Nettle is a wonderfully versatile wild herb, that has medicinal properties and is also edible, but many people overlook it because they don't recognize it. An herbal novice tends to picture violent prickles when they think of nettle (especially if you think of “stinging nettle” in particular). Tough thorny leaves are found with thistles, not nettle! A nettle plant is very understated and has a tendency to blend in due to being a little unremarkable in appearance.
Nettle is usually a single stalk with pairs of leaves along the length of the stem. It can sometimes branch out but it's not a big bushy plant by any means. The leaves are pointed ovals, with even serrations (or teeth) along the edges.
I always find that a nettle plant looks a little droopy, as the leaves tend to sag rather than hold themselves upright. Nettle can grow to around 3 feet or more in height. Smaller nettle plants may look a little like mint but have sharper serrations and more pointed leaves than mint.
The sting from a stinging nettle isn't from thorns or needles, but rather the very fine hairs along the leaves. They contain a protective compound that burns the skin on contact. Definitely wear gloves when you harvest nettle. For the forager, you cannot eat nettle raw! The chemicals that gives the leaves their sting will neutralize in heat, so you'll have to cook your nettles. I have yet to try this but I hope to try eating nettles later this season. I'll let you know how that goes.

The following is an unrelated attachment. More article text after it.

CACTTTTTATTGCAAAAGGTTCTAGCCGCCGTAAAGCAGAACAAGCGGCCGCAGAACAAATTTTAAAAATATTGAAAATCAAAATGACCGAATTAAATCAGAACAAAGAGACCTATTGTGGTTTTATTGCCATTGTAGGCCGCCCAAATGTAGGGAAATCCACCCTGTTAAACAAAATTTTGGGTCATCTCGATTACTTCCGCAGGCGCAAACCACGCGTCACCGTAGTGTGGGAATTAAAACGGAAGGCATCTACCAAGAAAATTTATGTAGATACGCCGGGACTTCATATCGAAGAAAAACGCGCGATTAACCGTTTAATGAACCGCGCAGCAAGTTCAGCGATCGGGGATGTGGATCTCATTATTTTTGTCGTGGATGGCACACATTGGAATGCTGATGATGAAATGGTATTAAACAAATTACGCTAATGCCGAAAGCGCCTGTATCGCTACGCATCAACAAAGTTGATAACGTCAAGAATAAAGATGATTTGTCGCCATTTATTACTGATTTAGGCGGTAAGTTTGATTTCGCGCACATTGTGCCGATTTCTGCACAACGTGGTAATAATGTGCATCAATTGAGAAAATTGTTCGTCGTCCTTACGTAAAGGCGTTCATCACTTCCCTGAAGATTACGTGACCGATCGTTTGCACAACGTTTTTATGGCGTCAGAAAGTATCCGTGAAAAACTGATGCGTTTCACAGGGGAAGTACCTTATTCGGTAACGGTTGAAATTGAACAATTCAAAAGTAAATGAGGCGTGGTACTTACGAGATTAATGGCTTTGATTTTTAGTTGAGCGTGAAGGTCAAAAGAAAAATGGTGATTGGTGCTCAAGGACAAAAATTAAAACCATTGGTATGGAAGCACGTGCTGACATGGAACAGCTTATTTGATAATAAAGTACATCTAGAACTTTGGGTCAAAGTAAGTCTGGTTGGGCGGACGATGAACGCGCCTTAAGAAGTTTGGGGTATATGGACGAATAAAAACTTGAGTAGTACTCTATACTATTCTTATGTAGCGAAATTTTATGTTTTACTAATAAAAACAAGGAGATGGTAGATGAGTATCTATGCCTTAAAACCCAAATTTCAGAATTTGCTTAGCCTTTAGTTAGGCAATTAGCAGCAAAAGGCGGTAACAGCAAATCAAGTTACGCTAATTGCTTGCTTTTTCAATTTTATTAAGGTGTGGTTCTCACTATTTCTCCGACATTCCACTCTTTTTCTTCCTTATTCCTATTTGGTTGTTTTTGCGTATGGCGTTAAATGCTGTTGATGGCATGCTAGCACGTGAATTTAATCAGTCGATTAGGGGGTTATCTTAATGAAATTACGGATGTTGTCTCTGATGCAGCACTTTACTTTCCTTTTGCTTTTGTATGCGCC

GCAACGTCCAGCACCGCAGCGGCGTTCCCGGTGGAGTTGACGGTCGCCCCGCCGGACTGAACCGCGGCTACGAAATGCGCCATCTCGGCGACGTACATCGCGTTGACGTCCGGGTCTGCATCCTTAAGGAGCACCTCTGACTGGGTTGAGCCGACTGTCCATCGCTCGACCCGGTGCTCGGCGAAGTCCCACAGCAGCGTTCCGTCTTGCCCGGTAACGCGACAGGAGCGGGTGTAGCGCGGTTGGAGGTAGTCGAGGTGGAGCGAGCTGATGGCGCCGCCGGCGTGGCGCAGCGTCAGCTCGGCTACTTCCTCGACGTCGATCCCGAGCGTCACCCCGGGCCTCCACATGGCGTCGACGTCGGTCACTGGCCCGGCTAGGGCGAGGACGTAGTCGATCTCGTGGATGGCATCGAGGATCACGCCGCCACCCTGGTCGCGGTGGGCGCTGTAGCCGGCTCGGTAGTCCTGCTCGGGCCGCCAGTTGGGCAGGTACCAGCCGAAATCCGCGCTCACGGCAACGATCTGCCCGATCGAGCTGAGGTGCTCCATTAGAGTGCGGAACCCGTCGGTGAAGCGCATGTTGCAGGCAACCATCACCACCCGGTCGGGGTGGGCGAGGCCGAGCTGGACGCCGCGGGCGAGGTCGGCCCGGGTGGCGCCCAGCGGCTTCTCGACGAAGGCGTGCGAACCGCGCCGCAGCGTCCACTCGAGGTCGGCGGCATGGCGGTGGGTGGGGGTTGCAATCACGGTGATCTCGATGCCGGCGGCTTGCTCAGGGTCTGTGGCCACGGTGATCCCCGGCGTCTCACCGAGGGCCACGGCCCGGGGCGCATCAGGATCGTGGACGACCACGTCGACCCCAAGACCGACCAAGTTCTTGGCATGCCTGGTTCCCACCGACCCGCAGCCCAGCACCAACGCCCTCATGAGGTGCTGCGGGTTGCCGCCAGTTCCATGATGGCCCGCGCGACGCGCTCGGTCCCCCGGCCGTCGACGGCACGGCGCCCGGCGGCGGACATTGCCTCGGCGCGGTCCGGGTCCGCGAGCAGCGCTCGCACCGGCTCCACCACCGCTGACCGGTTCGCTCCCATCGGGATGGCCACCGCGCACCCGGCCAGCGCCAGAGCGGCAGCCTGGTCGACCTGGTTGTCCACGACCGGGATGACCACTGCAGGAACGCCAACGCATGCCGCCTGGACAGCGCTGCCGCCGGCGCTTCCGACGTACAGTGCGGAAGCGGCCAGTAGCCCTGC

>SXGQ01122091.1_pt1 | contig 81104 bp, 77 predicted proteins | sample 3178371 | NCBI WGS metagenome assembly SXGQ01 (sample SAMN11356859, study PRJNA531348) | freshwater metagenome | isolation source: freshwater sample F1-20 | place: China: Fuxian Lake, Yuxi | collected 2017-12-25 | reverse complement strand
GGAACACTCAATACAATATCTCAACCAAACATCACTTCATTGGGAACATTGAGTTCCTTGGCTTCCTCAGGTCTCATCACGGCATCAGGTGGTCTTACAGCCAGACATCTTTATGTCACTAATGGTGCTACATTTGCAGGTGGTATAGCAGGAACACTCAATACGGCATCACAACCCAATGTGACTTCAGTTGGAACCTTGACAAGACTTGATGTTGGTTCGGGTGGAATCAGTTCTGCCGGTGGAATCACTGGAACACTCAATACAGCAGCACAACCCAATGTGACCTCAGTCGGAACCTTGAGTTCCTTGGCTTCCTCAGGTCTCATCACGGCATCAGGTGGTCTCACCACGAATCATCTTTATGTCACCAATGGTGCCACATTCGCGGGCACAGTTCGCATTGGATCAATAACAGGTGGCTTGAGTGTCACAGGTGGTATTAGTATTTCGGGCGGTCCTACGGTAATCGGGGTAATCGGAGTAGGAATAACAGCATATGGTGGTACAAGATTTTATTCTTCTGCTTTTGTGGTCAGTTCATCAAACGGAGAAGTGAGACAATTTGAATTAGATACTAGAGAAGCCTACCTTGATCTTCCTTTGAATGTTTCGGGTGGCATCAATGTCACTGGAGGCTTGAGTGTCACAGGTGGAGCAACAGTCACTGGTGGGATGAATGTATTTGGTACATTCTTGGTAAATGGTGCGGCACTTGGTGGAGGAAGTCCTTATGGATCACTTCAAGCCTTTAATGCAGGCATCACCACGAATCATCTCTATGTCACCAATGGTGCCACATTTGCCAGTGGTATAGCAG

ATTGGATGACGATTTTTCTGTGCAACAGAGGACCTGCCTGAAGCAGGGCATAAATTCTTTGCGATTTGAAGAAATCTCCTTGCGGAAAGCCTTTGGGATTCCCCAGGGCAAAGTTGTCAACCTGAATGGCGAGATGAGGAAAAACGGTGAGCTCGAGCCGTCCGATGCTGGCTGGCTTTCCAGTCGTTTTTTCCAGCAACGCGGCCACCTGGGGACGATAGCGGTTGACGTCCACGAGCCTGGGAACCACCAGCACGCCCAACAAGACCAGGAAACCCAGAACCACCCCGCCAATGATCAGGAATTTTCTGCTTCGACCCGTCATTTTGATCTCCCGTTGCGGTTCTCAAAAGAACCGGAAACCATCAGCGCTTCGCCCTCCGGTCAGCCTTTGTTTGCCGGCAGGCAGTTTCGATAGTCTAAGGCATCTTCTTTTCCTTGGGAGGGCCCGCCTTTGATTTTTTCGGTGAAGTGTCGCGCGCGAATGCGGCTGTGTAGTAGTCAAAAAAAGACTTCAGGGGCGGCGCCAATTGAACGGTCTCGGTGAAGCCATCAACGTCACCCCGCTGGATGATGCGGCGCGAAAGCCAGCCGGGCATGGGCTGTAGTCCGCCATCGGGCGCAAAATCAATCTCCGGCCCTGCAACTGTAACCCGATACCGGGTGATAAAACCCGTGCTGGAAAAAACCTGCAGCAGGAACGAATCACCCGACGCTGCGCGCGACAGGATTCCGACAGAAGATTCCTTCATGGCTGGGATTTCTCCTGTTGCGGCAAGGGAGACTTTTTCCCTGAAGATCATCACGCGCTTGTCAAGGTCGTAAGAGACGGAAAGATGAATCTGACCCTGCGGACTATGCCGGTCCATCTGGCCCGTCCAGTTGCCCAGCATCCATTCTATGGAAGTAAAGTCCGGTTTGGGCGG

Nettle grows in a variety of environments, sometimes doing fine in shade as well as full sun. I have a local patch on the far side of our barn that is in shade all day, but there is also a great stand of plants out in the field with no shade at all.
Properties of Nettle (Urtica dioica)
Dried nettle makes delightful tea with a number of well-known health benefits.
It can help reduce inflammation in the body 1, as well as improve liver health 3 and promote general detoxing. As a great diuretic 4, it can help with UTIs and reduce bloating from water retention.
Nettle is probably best known for its diuretic properties, but it has started getting some attention as a natural tool in balancing blood sugar2.
Nettle tea has that usual earthy/green taste which is very nice on its own or mixed with sweetener if you prefer. I add a few leaves of fresh mint if it's available. You should not have nettle tea if you are pregnant or breast-feeding, which is generally good advice for most herbal medicine.
If you are doing any nettle wildcrafting and get “stung”, make sure not to scratch or rub the area. Wash with soap and water as soon as you can. Taking an antihistamine can help reduce the itching. If you are familiar with other plants in the area, using a fresh dock or jewelweed leaf can also be helpful.